How to Cook Lobster Tails

October 20, 2016

Buttered lobster tails, lobster sushi rolls, lobster mac and cheese—the possibilities are endless when it comes to cooking this delicious seafood.

Considered king of the sea, lobster has long been synonymous with luxury. Though it can be more expensive than other options like shrimp or crab, it can be well worth the splurge sometimes. From taste to nutrition, there are a number of benefits to eating lobster.

But, it can be rather difficult to cook if you have never done so before. Here’s how you to shop for the right kind, get it home, and prepare properly to make sure your dish is as special as the crustacean itself.

Nutritional benefits of lobster tails

When trying to rationalize the splurge on lobster, it may be helpful to know that this seafood can be an incredibly good source of lean protein, and also has a very low saturated fat content. Additional nutritional value comes from:

  • High protein content, which is the essential building block of the human body, used to create tissue and muscle, as well as skin, hair, and nails
  • Excellent source of vitamin B12, an essential vitamin that converts food into energy
  • Good source of zinc, which keeps the immune system in optimal working order
  • High content of selenium, needed for thyroid function and production of DNA
  • Good source of phosphorus, important for the strength of bones and teeth
  • Zero trans fats, which leads to good heart health
  • Low glycemic index, meaning that it won’t affect blood sugar levels

Like most fish, lobster also delivers a good amount of essential omega-3 fatty acids that the body is unable to produce, but needs for brain health and other key body functions.

However, it’s important to note that lobster can be high in sodium and cholesterol so you may want to limit the amount you eat, particularly if you are on a restrictive diet. As well, it’s best not to add loads of butter or salt to the dish, which will tack on even more sodium and cholesterol.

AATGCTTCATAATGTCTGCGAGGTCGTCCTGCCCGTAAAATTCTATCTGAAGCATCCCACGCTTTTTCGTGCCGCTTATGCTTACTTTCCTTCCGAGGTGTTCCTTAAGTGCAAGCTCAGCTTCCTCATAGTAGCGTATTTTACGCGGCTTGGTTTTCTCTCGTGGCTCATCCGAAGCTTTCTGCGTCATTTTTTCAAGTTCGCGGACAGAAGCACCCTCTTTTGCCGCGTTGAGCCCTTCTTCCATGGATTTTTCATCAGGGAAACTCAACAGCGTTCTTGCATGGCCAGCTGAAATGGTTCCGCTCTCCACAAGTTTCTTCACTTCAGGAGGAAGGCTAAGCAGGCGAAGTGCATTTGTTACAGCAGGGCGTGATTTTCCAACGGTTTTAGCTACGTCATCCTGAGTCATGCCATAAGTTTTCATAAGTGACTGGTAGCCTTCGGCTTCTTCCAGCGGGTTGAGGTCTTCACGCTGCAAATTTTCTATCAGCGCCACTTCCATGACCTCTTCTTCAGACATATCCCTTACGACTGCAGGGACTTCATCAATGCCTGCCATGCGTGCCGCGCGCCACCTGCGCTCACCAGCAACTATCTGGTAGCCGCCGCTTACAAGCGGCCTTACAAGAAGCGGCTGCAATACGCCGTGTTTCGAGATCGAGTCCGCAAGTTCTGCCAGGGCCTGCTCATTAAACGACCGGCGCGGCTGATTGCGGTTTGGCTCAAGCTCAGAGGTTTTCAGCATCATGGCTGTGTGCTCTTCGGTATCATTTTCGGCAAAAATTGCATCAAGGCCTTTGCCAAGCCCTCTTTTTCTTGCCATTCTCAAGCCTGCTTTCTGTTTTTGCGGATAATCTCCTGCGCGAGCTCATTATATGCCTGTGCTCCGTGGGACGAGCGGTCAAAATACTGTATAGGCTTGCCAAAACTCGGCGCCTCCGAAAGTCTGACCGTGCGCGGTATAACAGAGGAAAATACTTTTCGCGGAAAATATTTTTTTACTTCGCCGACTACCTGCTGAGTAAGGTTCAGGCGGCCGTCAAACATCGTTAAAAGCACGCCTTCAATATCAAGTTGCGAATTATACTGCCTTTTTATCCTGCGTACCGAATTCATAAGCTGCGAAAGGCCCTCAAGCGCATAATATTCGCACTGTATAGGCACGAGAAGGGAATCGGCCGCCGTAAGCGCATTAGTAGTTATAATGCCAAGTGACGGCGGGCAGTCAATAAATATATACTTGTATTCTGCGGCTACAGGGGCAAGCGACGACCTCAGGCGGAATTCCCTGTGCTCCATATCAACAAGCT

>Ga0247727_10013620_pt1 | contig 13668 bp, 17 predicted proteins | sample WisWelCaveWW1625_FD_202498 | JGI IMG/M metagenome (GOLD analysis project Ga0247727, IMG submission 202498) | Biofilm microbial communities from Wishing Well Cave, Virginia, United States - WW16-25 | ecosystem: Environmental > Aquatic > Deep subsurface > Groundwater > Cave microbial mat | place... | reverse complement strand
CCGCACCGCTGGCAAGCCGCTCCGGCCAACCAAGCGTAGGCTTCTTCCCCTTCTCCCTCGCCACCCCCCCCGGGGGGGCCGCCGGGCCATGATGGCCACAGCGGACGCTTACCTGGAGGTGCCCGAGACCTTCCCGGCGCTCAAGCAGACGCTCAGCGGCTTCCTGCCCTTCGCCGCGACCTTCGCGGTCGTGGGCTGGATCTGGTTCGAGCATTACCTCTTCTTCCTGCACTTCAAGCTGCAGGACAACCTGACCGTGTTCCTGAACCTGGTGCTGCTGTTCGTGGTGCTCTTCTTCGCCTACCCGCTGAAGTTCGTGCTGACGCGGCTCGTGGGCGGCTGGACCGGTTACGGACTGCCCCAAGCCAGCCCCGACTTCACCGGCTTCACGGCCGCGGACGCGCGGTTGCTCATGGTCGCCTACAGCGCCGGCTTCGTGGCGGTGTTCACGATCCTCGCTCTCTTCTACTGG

Live lobster vs. lobster tails

One of the first things you’ll have to decide is whether you want to buy a whole, live lobster or just bring home lobster tails. In order to get the freshest possible lobster, the best option is to purchase a live one and take it home the same day you want to cook it. This ensures fresh taste and the best quality on your dinner plate.

However, buying a live lobster does bring some level of trepidation and inconvenience to actually transport it home and prepare it. As well, live lobster will cost more, but you will get more meat for your money.

If opting for live lobster, focus on a healthy specimen that is the right size for your meal. If you’d rather go for lobster tails, there are a few more things to know.

Buying lobster tails

There is one key thing to always remember with lobster tails—cold water usually means better lobster. That’s why Maine is often thought of as the home of the best lobster in the country, fished from the more frigid Atlantic waters.

That’s because cold water means it will take the lobster longer to grow, which means the meat will usually be more tender and taste better. You can always ask your local seafood specialist where their lobster originated from; if they don’t have a clear answer, you can also check the tails yourself—avoid dark spots since those are generally a sign that lobsters have come from a warmer location.

There are a few other basic points to know:

  • Look for tails that are about six to 12 ounces in size. These is the prime size, when the lobster has reached its growth potential and the meat is at its best.
  • Avoid tails that have any kind of gray tone or with meat that looks discolored in any way—this usually means that it’s not fresh.
  • Never buy thawed lobster tails. If you’re not buying live lobster and aren’t located somewhere directly on the sea where lobster is caught, frozen is a better option.
  • If you buy frozen tails, be sure that they’re not boxed up—you want to be able to actually inspect the tails before paying for them.

A note on imitation lobster

If your preference is to buy bagged lobster meat or pre-made goodies like lobster cakes, know that what you are getting may actually be imitation lobster. Imitation lobster is generally a blend of Pollock fish and lobster meat, and often has added preservatives and flavorings. While it may appear to be a more affordable option, there is no replacing the real thing. Always check the packaging to ensure that you’re buying real lobster tails, not imitation lobster meat.